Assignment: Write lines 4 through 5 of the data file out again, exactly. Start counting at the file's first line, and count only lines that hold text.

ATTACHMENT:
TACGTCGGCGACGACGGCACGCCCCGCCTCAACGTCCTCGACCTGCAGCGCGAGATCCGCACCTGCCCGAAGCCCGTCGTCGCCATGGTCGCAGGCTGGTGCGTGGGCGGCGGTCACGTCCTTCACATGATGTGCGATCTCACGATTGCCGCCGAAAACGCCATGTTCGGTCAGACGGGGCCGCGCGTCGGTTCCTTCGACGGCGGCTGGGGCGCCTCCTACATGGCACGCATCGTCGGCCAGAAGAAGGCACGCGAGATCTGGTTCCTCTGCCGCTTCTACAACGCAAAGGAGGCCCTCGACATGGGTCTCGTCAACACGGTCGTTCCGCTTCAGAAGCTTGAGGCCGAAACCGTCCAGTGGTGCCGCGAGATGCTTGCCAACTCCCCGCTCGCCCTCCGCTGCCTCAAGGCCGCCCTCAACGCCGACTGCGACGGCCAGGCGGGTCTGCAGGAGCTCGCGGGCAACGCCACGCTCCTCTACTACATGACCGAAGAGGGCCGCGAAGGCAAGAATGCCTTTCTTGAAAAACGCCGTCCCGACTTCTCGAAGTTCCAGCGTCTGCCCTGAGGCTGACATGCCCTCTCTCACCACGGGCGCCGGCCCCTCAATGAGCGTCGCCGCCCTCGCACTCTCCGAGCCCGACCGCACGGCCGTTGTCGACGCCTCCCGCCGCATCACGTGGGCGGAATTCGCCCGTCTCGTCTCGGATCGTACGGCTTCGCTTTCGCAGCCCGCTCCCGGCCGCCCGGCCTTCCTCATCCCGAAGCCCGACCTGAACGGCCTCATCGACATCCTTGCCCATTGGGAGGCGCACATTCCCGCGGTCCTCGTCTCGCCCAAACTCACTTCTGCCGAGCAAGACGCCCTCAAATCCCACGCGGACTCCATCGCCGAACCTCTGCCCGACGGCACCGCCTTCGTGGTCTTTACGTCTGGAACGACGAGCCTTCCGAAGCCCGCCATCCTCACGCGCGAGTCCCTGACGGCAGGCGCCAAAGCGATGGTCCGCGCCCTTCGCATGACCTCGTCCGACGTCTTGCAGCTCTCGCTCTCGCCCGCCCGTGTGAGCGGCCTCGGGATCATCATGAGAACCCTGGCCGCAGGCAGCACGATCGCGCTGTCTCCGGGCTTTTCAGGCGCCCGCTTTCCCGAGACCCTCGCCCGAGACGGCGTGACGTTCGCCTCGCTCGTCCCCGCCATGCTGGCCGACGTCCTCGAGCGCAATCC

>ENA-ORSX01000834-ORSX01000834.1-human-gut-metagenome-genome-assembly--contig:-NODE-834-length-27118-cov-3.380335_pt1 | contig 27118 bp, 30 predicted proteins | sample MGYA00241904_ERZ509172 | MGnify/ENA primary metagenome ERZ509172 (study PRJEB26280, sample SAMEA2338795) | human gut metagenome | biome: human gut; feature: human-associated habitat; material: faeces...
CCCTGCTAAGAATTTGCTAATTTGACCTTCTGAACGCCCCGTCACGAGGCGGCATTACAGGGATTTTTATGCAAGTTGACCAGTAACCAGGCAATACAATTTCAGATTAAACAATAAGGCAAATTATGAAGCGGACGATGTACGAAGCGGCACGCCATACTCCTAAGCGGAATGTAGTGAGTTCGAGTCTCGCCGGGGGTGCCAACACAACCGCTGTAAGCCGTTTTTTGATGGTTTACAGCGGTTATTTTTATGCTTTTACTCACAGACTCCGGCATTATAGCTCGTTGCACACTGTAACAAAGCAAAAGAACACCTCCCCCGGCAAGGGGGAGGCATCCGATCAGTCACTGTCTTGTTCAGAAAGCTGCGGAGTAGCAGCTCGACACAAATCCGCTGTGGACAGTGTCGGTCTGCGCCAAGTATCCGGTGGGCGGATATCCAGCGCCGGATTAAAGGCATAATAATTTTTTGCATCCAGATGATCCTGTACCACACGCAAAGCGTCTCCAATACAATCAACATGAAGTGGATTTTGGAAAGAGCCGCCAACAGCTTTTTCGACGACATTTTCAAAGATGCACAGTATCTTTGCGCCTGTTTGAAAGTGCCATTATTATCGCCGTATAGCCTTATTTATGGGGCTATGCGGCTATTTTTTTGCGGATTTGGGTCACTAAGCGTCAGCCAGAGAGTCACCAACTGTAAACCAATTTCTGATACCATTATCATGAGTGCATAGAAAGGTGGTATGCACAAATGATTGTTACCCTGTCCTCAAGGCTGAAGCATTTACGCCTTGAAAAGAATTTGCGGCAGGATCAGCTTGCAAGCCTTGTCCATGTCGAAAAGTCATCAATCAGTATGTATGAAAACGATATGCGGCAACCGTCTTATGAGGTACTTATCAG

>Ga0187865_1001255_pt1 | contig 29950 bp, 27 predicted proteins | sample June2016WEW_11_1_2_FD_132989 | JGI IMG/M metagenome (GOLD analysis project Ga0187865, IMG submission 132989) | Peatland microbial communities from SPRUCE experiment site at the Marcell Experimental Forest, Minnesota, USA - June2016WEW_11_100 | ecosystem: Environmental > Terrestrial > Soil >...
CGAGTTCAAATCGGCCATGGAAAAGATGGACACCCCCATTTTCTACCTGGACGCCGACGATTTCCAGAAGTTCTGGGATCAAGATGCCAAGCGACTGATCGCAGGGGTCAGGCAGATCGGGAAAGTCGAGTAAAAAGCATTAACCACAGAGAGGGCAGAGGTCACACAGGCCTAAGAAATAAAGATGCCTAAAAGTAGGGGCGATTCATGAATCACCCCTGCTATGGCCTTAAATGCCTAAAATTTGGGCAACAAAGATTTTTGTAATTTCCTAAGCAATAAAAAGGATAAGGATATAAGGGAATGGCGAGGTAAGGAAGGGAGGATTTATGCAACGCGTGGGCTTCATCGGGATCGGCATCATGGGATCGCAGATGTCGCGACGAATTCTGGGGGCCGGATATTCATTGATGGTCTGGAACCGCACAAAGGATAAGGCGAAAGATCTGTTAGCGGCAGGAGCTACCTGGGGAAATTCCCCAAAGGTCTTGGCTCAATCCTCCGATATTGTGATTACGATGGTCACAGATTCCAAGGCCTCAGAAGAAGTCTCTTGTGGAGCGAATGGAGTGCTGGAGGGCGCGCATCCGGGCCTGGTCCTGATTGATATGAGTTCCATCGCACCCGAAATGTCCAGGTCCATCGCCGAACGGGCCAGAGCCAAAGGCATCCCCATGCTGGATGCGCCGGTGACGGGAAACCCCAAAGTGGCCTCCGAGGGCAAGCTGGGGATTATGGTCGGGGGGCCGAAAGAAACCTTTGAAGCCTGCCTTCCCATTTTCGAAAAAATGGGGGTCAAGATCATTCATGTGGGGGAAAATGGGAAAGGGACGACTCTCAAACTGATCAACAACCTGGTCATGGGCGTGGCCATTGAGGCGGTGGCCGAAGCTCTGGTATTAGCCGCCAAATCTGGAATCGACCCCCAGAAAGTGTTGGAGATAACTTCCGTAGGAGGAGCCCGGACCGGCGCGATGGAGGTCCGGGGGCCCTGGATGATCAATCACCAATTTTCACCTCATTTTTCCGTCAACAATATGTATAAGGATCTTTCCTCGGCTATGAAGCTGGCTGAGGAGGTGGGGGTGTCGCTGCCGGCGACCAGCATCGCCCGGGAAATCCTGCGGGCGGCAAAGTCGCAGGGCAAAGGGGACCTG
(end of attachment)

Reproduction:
>Ga0187865_1001255_pt1 | contig 29950 bp, 27 predicted proteins | sample June2016WEW_11_1_2_FD_132989 | JGI IMG/M metagenome (GOLD analysis project Ga0187865, IMG submission 132989) | Peatland microbial communities from SPRUCE experiment site at the Marcell Experimental Forest, Minnesota, USA - June2016WEW_11_100 | ecosystem: Environmental > Terrestrial > Soil >...
CGAGTTCAAATCGGCCATGGAAAAGATGGACACCCCCATTTTCTACCTGGACGCCGACGATTTCCAGAAGTTCTGGGATCAAGATGCCAAGCGACTGATCGCAGGGGTCAGGCAGATCGGGAAAGTCGAGTAAAAAGCATTAACCACAGAGAGGGCAGAGGTCACACAGGCCTAAGAAATAAAGATGCCTAAAAGTAGGGGCGATTCATGAATCACCCCTGCTATGGCCTTAAATGCCTAAAATTTGGGCAACAAAGATTTTTGTAATTTCCTAAGCAATAAAAAGGATAAGGATATAAGGGAATGGCGAGGTAAGGAAGGGAGGATTTATGCAACGCGTGGGCTTCATCGGGATCGGCATCATGGGATCGCAGATGTCGCGACGAATTCTGGGGGCCGGATATTCATTGATGGTCTGGAACCGCACAAAGGATAAGGCGAAAGATCTGTTAGCGGCAGGAGCTACCTGGGGAAATTCCCCAAAGGTCTTGGCTCAATCCTCCGATATTGTGATTACGATGGTCACAGATTCCAAGGCCTCAGAAGAAGTCTCTTGTGGAGCGAATGGAGTGCTGGAGGGCGCGCATCCGGGCCTGGTCCTGATTGATATGAGTTCCATCGCACCCGAAATGTCCAGGTCCATCGCCGAACGGGCCAGAGCCAAAGGCATCCCCATGCTGGATGCGCCGGTGACGGGAAACCCCAAAGTGGCCTCCGAGGGCAAGCTGGGGATTATGGTCGGGGGGCCGAAAGAAACCTTTGAAGCCTGCCTTCCCATTTTCGAAAAAATGGGGGTCAAGATCATTCATGTGGGGGAAAATGGGAAAGGGACGACTCTCAAACTGATCAACAACCTGGTCATGGGCGTGGCCATTGAGGCGGTGGCCGAAGCTCTGGTATTAGCCGCCAAATCTGGAATCGACCCCCAGAAAGTGTTGGAGATAACTTCCGTAGGAGGAGCCCGGACCGGCGCGATGGAGGTCCGGGGGCCCTGGATGATCAATCACCAATTTTCACCTCATTTTTCCGTCAACAATATGTATAAGGATCTTTCCTCGGCTATGAAGCTGGCTGAGGAGGTGGGGGTGTCGCTGCCGGCGACCAGCATCGCCCGGGAAATCCTGCGGGCGGCAAAGTCGCAGGGCAAAGGGGACCTG